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So where on earth did all that time go? Happy new 2013 to one and all!
Went off up the hill this morning to take a photy of the bleak owing to the dull light and foggy conditions. Nothing too exciting to see however but found a wee bit of colour and an unexpected primrose. In fact it looks like there will be a super bank of them later on. Cheers!
Another spring, and despite the “smog” took a set of photys around the top of the hill. Comparing them with those from last year (about a fortnights difference), the same plants are out but there might be a bit of cross over with the primroses still in flower.
After ten years I have finally caught the fabled Duke of Argyle’s Teaplant, the winter conditions and the warm dry spring must have prompted it into flower. Or I have just wandered past it for all those years? Nahh!
The number of orange tailed bumblebees took me by surprise too. At first I was sure that only one was following me around till I came to the whins – there were more than a dozen of them! but would they sit still for me, of course not.
I have included the sign describing the castle, click on it for a large, readable version.
And here is the song Another Spring performed by Nina Simone… enjoy
I have to admit that last years photys were brighter and more colourful. Sunnier day, or sunnier photygraffer?
- Duke of Argyll’s Teaplant
- light colourd lilacs
- may blossom (hawthorn)
- dark orange wallflower
- sinister ivy flowering
- fern furl
- annoyed Orange Tailed bumblebee
- english bluebells
- primrose, goosegrass (stickywullie), red deadnettle
- Halton Castle sign, click to read
Off out wi’ the camera since it was nice ‘n’ sunny this forenoon. I had intended heading for a beautiful garden (didn’t snap as it was being worked on at the time) but got distracted by these on the way. They are connected to my previous post As I Walked Out… since it is more or less the same area just shifted forward four months. Spot the differences?
- wonderful wildflower end of the Millenium Field… super
- closeup of a cornflower, my first
- medium sized gowan – big daisy
- the brightest yellow – black eyed susan/rudbekia
- fluffy thistle heads
- fat glossy rosehips
- broom pods ready to pop
- popped! (sound backdrop of pops, crackles, buzzing bees and thrumming crickets)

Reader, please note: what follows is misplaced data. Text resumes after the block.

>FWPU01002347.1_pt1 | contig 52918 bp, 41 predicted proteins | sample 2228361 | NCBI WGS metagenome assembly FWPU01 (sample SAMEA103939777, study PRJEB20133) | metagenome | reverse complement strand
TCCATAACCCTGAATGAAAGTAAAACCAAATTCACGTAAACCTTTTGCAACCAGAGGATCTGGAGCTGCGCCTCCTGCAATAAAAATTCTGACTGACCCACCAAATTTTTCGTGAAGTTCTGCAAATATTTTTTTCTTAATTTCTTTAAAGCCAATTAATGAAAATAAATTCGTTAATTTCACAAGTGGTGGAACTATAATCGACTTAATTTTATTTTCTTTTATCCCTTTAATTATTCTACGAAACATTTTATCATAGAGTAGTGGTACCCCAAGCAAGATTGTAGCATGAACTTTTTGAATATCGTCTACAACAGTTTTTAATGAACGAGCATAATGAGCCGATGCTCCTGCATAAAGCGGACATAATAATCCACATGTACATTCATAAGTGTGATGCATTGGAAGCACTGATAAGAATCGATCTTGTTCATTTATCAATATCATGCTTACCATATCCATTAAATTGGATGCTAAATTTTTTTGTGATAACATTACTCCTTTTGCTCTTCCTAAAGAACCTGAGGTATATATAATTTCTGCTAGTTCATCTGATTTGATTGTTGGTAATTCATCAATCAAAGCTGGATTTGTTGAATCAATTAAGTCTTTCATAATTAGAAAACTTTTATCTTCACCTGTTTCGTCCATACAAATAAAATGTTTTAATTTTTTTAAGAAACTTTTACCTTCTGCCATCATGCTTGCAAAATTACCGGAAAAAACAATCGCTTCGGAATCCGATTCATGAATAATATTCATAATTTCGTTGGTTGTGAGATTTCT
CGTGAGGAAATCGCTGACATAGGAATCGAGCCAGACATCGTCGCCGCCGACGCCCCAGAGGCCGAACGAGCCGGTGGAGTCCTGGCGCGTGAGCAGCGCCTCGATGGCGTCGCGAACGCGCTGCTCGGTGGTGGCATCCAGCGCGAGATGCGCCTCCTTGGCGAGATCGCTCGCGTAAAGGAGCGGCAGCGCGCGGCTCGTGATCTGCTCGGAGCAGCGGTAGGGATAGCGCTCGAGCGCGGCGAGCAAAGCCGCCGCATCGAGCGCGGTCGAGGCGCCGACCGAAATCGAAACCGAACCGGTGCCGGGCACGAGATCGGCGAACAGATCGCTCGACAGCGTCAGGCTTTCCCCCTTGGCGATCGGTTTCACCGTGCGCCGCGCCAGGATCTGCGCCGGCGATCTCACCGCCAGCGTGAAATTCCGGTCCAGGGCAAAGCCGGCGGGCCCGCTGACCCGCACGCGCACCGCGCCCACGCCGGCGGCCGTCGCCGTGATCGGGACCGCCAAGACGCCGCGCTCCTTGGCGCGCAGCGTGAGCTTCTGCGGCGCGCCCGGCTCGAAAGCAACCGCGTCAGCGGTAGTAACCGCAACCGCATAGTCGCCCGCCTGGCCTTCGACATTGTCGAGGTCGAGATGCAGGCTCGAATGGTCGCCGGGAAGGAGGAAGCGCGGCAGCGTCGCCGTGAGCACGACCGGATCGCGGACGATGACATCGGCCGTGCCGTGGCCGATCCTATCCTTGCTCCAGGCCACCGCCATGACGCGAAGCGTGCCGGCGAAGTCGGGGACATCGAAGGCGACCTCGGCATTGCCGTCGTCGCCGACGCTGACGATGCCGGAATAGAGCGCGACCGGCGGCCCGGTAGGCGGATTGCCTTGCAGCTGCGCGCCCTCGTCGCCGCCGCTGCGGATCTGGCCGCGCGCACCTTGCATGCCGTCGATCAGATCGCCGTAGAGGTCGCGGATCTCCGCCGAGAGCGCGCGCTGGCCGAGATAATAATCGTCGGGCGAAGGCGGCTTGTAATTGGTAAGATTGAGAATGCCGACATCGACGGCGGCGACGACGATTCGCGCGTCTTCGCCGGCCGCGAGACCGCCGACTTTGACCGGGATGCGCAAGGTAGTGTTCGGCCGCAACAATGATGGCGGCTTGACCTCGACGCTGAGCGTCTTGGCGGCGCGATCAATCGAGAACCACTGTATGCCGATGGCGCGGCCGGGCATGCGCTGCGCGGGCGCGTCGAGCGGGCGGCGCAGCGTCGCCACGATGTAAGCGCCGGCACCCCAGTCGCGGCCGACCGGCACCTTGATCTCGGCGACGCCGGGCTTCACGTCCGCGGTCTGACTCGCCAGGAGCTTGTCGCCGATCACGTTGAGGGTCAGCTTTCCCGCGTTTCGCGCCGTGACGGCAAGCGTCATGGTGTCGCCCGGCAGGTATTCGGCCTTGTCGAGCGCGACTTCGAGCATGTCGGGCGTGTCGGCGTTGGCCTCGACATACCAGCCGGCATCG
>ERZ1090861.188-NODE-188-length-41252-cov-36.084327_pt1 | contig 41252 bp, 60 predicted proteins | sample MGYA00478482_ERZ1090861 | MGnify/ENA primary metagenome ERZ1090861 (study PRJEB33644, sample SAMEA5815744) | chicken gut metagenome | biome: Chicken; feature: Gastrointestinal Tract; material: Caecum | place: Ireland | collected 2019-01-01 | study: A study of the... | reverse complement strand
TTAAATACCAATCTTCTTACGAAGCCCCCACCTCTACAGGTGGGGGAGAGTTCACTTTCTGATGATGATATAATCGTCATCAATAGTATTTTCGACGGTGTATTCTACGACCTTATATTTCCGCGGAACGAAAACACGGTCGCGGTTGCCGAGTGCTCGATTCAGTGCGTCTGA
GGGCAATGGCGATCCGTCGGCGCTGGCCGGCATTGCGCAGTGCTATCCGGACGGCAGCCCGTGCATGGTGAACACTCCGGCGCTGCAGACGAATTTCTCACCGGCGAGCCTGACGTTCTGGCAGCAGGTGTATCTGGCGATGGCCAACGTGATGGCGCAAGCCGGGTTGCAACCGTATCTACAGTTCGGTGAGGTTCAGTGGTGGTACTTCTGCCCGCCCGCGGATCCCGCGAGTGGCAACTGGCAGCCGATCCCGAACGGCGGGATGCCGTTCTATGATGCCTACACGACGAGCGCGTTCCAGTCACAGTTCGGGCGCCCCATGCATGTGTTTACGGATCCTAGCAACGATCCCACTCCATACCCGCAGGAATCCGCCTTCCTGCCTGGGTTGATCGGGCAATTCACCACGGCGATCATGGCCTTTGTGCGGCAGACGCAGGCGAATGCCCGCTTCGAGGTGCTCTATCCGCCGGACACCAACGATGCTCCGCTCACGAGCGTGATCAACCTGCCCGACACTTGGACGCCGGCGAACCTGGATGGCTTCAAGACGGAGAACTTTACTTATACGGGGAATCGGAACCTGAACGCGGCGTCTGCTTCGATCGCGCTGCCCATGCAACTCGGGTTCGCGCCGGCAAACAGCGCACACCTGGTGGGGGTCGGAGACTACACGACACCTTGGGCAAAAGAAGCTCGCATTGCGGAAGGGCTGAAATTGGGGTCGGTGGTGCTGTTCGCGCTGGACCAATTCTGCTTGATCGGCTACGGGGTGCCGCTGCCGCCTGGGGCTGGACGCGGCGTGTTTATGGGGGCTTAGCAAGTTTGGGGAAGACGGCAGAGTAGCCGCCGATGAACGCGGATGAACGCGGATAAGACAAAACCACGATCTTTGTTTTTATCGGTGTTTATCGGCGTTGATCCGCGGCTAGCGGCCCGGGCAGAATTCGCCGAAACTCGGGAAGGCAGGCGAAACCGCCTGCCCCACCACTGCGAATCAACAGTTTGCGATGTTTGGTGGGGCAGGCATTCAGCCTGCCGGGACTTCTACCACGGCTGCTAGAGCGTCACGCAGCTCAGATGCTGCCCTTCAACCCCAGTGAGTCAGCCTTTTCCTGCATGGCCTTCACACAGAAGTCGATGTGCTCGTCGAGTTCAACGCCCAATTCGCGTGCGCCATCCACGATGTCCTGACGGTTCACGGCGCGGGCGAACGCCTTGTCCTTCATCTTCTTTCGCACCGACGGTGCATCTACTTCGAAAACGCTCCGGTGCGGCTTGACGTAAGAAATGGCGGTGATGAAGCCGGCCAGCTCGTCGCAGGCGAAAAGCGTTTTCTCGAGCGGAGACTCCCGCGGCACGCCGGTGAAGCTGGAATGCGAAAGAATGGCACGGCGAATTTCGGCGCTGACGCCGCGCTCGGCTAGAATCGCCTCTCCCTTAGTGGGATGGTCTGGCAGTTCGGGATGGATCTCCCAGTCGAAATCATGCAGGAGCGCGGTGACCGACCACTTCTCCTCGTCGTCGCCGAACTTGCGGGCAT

- bramble view – taste good too!
…one early morning. Not so early and with my coffee and biscuit in one hand and wee camera in the other, and I even had to nip home for a new card and batteries. So please enjoy my hour and a half wander round Castle Hill.
- whins (gorse)…mmm that coconut scent
- broom with their little bean pod shapes
- may blossom (hawthorn) cast yer cloots if you wish!
- lilacs, unlucky to have in the house?
- field of baby ferns emerging from their dead
- english bluebells drooping grcefully behind a wall
- fern skeleton and new hawthorn blossom, old meets new
- a huge and slightly annoyed bumble bee
- buttercups from my front door – yes it’s meant to be a patch of “weeds”!
- wild turnip, …really?
- baby oak leaves unfurling and looking a soft and shiny
Here are three examples of Spring arriving around the castle on the 20th Feb.
Tomorrow my mouse hand may be out of action. First time use of a litter grabber followed by a burst of unacustomed knitting can do that.
An enthusiatic group met this Sunday forenoon, in the carpark outside Halton Castle, (the castle ruin is in Halton Village, Runcorn, Cheshire). They were met by council workers who handed out bags, gloves and the essential grabbers. The pathway and undergrowth encircling the castle was to be divested the accumulated rubbish. Being new to this I started on a nice flat bit, then progressed to the foot of the rampart. Grabbers will not pull beer bottle tops out of the ground! think that’s mainly what Time Team chaps will be finding in the future.
I folded after an hour of pulling and collecting, lightweight, and my interest in the social snapshot left by the commited litter vandal was on the wain by then. Those more able than myself were still going at it in the gorse, brambles and on the steep slopes. I salute you and am glad that for a wee while I was part of your number.
The knitting was vain attempt to keep the stiffening arms at bay…probably made it worse.